Liquefied Petroleum Gas (LPG) retail outlets in the country have been shut down by operators following a sit-down strike by gas tanker drivers in the West African nation.

When the energynewsafrica.com team visited some of the LPG outlets in Tema, in the Greater Accra Region, the stations were closed with ‘No Gas’ signage placed at the entrance to notify their customers.

“We are just pleading with them that whatever their problem is, they should resolve it so that they can start producing, so we can get some (LPG) to do our household chores,” one of the consumers said.

“I use gas for my business. Without it, it would be hard. I have to resort to charcoal until they resume work,” another complained.

Addressing a press conference in Tema on Monday, Chairman of the Ghana Petroleum Tanker Drivers Union, George T. Nyaunu, raised concerns about the ban on the LPG projects under various stages of construction and sanctions against transporters by the National Petroleum Authority (NPA) over claims that tanker drivers have been tampering with their cargo tracking seal.

He noted that the ban is affecting the investments by the LPG operators.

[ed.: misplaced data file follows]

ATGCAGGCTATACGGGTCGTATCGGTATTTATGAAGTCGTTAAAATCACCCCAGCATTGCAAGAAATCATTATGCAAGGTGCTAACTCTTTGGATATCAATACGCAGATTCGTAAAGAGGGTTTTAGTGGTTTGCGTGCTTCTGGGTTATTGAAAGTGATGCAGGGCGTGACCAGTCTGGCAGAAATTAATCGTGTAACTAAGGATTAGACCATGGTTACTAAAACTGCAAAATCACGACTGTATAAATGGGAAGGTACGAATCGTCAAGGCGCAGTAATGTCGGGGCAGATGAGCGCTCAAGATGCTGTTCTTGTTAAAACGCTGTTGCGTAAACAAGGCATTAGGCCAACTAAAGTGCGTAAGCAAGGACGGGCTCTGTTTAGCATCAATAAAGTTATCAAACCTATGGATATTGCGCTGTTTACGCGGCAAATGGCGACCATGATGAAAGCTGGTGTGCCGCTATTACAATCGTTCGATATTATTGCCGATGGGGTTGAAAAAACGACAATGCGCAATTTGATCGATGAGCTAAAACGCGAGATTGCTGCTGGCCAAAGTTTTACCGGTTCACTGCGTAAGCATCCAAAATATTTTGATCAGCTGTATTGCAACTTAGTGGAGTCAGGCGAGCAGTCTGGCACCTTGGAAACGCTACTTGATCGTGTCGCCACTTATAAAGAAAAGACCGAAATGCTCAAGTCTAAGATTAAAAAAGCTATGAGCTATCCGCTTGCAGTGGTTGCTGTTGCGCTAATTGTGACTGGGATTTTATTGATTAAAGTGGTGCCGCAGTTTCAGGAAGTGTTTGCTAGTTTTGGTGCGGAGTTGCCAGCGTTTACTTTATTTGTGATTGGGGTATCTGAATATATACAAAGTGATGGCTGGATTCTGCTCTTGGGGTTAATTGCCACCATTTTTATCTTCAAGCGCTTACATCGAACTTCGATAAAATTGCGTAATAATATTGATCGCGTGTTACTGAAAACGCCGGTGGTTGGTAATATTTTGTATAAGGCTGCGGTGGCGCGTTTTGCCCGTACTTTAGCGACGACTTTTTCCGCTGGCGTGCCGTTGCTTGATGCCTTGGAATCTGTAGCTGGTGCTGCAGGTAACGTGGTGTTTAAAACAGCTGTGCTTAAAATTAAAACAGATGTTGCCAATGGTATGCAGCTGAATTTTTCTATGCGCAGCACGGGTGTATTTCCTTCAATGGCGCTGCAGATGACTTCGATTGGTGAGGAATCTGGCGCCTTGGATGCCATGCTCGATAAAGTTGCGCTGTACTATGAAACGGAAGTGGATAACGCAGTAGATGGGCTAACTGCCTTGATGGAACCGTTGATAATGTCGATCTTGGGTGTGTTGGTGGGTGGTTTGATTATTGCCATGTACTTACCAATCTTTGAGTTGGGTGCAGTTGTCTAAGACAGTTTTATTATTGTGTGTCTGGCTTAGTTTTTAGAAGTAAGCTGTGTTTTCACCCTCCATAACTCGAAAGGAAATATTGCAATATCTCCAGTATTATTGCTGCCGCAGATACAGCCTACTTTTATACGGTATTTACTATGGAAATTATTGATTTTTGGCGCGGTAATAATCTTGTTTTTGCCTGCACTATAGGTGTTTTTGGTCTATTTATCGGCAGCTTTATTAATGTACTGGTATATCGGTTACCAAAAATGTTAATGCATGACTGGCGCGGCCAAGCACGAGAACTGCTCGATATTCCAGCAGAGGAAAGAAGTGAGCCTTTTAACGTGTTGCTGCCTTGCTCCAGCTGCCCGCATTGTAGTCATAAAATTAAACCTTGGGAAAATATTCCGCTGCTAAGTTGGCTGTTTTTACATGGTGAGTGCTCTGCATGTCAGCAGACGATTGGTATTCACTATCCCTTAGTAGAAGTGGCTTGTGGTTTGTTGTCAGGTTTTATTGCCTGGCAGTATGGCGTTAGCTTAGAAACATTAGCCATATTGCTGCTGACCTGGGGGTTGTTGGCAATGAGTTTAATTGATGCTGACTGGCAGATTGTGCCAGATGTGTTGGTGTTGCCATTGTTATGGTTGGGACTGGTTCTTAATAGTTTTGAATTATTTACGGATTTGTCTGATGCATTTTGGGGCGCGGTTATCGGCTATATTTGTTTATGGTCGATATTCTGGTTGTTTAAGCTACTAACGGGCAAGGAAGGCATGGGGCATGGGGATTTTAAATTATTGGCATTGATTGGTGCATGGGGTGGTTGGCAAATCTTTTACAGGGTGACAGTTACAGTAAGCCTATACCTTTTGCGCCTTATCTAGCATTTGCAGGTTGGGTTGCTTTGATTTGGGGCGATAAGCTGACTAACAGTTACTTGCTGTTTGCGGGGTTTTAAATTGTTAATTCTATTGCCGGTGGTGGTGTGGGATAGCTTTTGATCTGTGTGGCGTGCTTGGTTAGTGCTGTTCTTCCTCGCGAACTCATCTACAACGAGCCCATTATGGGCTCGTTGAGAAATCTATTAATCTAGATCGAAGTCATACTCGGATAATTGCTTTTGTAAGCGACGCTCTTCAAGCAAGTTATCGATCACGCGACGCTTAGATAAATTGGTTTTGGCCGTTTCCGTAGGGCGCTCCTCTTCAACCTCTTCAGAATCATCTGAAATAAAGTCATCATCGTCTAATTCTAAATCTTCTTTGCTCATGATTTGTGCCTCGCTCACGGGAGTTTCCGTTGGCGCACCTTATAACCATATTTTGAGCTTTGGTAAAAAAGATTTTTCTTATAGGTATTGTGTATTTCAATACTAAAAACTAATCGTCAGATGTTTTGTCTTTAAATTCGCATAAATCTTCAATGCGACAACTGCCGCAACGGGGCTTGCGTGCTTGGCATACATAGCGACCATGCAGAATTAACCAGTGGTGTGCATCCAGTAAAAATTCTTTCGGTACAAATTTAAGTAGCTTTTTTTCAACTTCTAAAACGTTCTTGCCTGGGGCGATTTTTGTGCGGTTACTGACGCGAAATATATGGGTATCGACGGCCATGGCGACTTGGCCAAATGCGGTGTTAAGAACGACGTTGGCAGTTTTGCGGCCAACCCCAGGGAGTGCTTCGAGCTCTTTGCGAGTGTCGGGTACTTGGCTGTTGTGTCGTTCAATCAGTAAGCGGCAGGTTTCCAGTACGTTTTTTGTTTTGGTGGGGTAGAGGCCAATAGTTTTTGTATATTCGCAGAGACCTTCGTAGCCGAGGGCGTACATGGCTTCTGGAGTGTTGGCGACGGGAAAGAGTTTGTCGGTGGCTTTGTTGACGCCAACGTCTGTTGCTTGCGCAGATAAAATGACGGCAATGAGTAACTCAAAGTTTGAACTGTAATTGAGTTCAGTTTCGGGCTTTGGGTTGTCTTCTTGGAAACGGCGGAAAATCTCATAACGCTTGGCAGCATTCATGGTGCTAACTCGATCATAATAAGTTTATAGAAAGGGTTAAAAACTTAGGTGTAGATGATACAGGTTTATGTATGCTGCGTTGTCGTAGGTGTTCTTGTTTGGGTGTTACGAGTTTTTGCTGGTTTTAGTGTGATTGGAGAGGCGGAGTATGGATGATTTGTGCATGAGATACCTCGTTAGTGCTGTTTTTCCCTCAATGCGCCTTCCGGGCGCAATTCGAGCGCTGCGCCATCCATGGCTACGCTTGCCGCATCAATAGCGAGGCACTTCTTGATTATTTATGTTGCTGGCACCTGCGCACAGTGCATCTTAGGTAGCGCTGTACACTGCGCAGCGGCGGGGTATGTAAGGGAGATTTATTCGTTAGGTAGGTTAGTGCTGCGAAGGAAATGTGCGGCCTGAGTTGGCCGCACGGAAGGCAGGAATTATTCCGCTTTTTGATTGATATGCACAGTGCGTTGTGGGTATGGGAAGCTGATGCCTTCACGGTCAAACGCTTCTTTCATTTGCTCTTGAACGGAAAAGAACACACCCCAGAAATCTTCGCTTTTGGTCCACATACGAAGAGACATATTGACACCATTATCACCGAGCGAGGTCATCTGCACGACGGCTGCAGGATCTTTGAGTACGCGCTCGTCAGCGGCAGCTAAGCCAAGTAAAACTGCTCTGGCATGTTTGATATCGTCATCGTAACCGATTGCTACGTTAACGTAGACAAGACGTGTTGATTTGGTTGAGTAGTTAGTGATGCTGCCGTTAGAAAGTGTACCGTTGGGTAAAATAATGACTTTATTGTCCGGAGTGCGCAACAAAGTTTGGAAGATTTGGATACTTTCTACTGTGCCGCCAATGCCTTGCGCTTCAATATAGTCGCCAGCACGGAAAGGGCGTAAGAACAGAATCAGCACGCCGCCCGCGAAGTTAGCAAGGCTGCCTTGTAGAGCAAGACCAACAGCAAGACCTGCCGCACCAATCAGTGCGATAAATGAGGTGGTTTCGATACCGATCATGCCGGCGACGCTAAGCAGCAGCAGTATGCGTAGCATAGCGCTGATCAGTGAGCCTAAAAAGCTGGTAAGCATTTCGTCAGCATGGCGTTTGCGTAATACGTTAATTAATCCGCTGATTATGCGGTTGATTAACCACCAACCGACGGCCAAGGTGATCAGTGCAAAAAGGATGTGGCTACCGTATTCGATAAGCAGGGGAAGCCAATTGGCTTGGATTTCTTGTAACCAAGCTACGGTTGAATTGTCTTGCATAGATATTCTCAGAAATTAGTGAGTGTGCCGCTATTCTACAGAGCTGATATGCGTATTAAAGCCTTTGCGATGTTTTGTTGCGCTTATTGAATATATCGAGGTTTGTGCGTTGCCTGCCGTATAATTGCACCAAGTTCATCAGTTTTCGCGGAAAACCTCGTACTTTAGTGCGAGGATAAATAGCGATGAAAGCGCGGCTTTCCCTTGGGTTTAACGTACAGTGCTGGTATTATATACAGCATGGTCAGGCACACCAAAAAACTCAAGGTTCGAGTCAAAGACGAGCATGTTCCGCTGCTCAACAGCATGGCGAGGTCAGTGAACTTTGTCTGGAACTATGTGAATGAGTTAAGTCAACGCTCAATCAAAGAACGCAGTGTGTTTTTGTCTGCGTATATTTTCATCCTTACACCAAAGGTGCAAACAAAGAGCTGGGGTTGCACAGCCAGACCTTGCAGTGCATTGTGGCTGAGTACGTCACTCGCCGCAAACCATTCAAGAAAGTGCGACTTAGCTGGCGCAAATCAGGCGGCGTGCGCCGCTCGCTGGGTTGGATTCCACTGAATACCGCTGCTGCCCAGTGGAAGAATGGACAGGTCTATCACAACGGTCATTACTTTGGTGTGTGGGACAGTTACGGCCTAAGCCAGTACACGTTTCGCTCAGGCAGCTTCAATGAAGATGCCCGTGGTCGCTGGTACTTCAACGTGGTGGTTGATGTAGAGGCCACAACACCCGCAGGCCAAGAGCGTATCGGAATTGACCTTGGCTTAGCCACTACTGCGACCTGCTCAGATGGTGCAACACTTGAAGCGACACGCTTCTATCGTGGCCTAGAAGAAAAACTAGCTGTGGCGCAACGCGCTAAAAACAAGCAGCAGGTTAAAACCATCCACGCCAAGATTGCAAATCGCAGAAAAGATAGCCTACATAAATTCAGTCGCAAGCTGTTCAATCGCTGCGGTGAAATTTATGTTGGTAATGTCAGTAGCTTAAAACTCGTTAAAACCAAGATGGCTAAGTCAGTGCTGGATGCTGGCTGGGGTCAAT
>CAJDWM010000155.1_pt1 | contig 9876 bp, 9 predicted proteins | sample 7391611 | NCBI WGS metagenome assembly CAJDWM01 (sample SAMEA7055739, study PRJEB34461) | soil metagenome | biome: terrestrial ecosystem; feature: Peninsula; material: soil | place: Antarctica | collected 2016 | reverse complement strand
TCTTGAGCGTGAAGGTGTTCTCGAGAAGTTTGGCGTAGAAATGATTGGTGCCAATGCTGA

“Most of them had borrowed to invest in the construction of these stations before 2017.  These investments by indigenous Ghanaian investors amount to not less than $10 million or approximately GH¢85 million. But with the imposition of the ban, these investments have been abandoned and are wasting away at various sites across the country for the past five years.

“Most of these investments were done with loans contracted from banks in the country. This has put these investors under undue pressure from the banks to repay the loans at very high-interest rates, to the extent that some of our employers are being pursued through the courts and their assets being confiscated to defray these loans,” he explained.

Meanwhile, the Executive Secretary of Chamber of Petroleum Consumers (COPEC), Duncan Amoah, reacting to the issues, called on the government to resolve the issues as soon as possible to avert LPG shortages.

“The ban, we understand, has led to about 11% reduction in volumes for the operators over the past one year instead of a projected 15% increase year on year.

“We are currently inundated with calls from obviously stranded consumers who depend on these outlets seeking answers which we don’t have,” the statement pointed out.

 

Source: https://energynewsafrica.com

 

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